Amazon WorkMail Takes On Microsoft And Google For Enterprise Email And Calendars

Amazon has a new product called WorkMail debuting today (via Forbes), which is an email and calendaring service that aims to provide those tools for corporate customers. The tech is based on Amazon Web Services, and aims to best the reigning champs (which include Microsoft, and to a lesser extent, Google) in terms of ease of use and security.

The WorkMail product is compatible with existing client software like Outlook, and as such it could be easier to substitute for legacy Exchange email service offerings in place at many big corporate institutions provided by Microsoft. WorkMail is also encrypted once they’re sent, according to the Wall Street Journal, and then decrypted via a company-controlled key at the other end of the tunnel when received by the intended target. Emails are stored on Amazon servers located in geographic areas designed by its clients, marking another security feature that may be especially appealing to European customers post-NSA revelations.

Amazon’s pricing for WorkMail works out to about $4 per inbox, which is in line with the competition, but so far it doesn’t look like Amazon is offering up any additional features like access to the kinds of office document production software suites that Google and Microsoft offer.

AWS branching out to business that focuses more on the end-user and less on providing back-end solutions is interesting, but Amazon still seems to be positioning this as primarily a layer once removed from the person doing the actual email; it’s something to swap out for Exchange, leaving the interface software (Outlook on the desktop, or native mail clients on mobile) intact. WorkMail also offers a “feature-rich” web-based client for access without any special software.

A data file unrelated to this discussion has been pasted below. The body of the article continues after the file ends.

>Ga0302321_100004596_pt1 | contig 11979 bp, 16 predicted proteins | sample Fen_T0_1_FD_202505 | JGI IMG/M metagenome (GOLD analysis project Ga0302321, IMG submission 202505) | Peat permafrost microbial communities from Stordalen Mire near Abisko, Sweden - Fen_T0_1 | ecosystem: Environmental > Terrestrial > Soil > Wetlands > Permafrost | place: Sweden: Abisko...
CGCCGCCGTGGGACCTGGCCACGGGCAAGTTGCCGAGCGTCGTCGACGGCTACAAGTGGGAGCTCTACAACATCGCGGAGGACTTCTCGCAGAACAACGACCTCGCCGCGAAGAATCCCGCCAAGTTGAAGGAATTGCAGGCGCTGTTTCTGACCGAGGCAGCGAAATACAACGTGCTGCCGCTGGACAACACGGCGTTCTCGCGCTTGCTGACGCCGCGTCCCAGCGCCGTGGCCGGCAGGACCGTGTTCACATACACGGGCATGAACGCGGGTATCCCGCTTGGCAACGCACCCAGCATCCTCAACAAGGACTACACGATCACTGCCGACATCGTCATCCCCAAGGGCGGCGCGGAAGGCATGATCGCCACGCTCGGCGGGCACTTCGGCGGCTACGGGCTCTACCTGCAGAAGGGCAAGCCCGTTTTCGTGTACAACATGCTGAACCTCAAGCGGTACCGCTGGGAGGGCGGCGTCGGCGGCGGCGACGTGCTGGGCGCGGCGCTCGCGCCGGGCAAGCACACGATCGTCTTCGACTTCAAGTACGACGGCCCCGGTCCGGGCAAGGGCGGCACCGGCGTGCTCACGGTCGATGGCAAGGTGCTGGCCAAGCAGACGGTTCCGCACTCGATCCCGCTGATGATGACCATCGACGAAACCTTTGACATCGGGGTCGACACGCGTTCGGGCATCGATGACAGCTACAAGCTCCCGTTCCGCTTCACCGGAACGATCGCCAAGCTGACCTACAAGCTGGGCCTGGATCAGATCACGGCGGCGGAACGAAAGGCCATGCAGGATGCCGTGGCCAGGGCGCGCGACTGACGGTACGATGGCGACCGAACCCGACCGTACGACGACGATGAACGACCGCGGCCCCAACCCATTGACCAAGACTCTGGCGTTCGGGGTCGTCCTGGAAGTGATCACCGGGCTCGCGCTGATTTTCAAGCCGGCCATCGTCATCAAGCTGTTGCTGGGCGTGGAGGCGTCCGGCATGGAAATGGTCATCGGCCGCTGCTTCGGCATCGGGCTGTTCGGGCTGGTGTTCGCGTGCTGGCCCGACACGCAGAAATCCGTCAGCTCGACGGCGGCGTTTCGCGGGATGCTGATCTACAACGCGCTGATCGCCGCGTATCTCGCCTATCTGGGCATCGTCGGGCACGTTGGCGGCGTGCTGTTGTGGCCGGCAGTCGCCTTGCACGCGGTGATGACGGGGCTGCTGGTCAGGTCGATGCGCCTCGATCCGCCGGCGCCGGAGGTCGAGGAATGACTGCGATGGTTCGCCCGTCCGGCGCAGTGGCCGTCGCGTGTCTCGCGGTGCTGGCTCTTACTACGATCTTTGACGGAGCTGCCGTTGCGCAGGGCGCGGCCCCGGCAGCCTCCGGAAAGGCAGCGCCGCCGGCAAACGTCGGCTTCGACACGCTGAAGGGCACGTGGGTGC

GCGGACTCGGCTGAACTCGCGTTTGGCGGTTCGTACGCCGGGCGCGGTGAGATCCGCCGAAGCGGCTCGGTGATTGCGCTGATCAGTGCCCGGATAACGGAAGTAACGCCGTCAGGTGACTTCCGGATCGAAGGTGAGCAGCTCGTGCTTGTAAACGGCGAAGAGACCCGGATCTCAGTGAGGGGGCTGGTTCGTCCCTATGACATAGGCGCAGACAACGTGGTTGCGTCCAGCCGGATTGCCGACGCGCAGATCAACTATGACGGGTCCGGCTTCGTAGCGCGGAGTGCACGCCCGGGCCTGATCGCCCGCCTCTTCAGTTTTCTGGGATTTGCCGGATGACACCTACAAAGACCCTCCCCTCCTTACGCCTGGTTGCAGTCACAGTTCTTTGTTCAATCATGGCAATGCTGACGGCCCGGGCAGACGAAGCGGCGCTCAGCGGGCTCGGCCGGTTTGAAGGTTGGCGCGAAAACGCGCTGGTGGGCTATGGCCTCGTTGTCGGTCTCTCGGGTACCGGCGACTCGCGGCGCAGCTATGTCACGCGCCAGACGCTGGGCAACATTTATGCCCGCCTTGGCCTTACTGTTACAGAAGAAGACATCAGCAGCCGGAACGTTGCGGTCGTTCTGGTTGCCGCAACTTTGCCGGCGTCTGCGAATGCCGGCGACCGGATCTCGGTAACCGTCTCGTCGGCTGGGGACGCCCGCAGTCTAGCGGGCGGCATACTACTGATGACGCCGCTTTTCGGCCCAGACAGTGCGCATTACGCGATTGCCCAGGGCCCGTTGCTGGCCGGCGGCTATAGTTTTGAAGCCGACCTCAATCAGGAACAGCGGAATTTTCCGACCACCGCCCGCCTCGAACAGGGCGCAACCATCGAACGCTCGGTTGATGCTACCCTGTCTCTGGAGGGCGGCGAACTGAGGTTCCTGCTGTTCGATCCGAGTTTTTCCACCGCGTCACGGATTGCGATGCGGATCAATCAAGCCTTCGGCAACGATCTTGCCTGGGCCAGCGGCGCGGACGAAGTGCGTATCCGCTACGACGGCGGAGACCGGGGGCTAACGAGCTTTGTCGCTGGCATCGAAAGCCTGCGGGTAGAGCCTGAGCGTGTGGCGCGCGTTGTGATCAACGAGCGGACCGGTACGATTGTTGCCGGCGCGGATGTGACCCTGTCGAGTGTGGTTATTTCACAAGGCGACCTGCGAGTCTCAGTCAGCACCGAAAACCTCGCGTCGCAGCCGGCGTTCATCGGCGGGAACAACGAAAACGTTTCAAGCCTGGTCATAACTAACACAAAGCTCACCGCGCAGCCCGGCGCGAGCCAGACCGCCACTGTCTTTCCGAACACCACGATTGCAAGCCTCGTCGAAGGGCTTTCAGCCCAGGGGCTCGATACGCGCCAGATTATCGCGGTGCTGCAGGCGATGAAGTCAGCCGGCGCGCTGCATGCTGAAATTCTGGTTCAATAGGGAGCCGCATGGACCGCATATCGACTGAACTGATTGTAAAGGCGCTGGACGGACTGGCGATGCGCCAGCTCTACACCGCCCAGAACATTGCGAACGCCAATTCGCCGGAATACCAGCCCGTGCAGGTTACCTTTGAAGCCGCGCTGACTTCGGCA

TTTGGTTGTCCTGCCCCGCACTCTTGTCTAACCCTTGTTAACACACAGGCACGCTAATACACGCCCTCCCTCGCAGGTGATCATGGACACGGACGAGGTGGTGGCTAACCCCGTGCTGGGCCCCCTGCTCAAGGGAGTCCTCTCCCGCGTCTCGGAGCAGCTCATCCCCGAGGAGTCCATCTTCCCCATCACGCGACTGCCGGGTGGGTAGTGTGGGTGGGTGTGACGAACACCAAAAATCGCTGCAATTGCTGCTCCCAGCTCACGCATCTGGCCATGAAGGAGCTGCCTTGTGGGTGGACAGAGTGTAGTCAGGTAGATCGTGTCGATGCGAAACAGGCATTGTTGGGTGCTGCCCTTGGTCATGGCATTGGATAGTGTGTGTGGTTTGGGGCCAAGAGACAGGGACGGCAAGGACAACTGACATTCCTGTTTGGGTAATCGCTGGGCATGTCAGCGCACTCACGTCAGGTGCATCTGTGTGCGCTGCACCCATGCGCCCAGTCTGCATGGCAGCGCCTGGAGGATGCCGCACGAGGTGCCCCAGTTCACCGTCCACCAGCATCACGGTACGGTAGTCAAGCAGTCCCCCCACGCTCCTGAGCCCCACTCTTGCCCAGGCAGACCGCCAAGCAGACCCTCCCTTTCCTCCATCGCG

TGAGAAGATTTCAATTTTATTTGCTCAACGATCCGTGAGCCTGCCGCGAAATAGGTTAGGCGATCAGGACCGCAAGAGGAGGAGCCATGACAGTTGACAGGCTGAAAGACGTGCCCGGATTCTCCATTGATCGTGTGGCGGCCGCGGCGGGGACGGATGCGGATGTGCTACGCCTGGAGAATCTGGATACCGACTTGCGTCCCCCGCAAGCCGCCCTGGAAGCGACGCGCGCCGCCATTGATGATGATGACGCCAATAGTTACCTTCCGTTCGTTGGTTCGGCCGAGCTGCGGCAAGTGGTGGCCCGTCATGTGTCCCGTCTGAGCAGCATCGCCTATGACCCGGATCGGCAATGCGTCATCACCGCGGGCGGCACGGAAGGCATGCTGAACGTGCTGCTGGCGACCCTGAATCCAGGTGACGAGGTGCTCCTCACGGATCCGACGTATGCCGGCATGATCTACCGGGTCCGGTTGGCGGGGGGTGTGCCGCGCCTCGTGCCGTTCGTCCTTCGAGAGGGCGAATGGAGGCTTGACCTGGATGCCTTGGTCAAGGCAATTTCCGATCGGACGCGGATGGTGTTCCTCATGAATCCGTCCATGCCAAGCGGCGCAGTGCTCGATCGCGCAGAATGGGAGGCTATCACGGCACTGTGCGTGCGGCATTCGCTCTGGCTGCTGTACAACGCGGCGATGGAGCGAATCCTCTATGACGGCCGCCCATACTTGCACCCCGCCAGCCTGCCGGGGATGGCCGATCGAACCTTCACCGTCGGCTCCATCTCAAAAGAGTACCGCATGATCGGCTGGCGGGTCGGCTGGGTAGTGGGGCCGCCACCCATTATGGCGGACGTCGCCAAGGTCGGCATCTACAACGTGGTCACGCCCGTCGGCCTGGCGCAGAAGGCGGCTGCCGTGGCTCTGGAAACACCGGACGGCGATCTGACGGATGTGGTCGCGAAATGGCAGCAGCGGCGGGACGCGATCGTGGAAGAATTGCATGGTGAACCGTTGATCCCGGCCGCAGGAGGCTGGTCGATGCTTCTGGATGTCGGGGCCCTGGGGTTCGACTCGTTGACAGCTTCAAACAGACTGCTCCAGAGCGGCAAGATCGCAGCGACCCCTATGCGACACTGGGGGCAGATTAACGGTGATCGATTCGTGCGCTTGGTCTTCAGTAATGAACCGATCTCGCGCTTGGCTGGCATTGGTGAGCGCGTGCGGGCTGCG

Amazon intends to launch this in Q2 of 2015 at this point, and will also offer deals that incorporate its recently launched WorkDocs (formerly Zocalo) AWS-powered cloud-based enterprise storage. The $4 plan comes with a 50GB inbox limit, while just $2 extra per user per month will add a 200GB Zocalo file storage block on top of that. A preview is available now for those wanting to sign up for an early look.

The ambitions of AWS clearly go beyond the cloud computing back-end, and Amazon might view WorkMail as a way to gain more general recognition for its services line of business.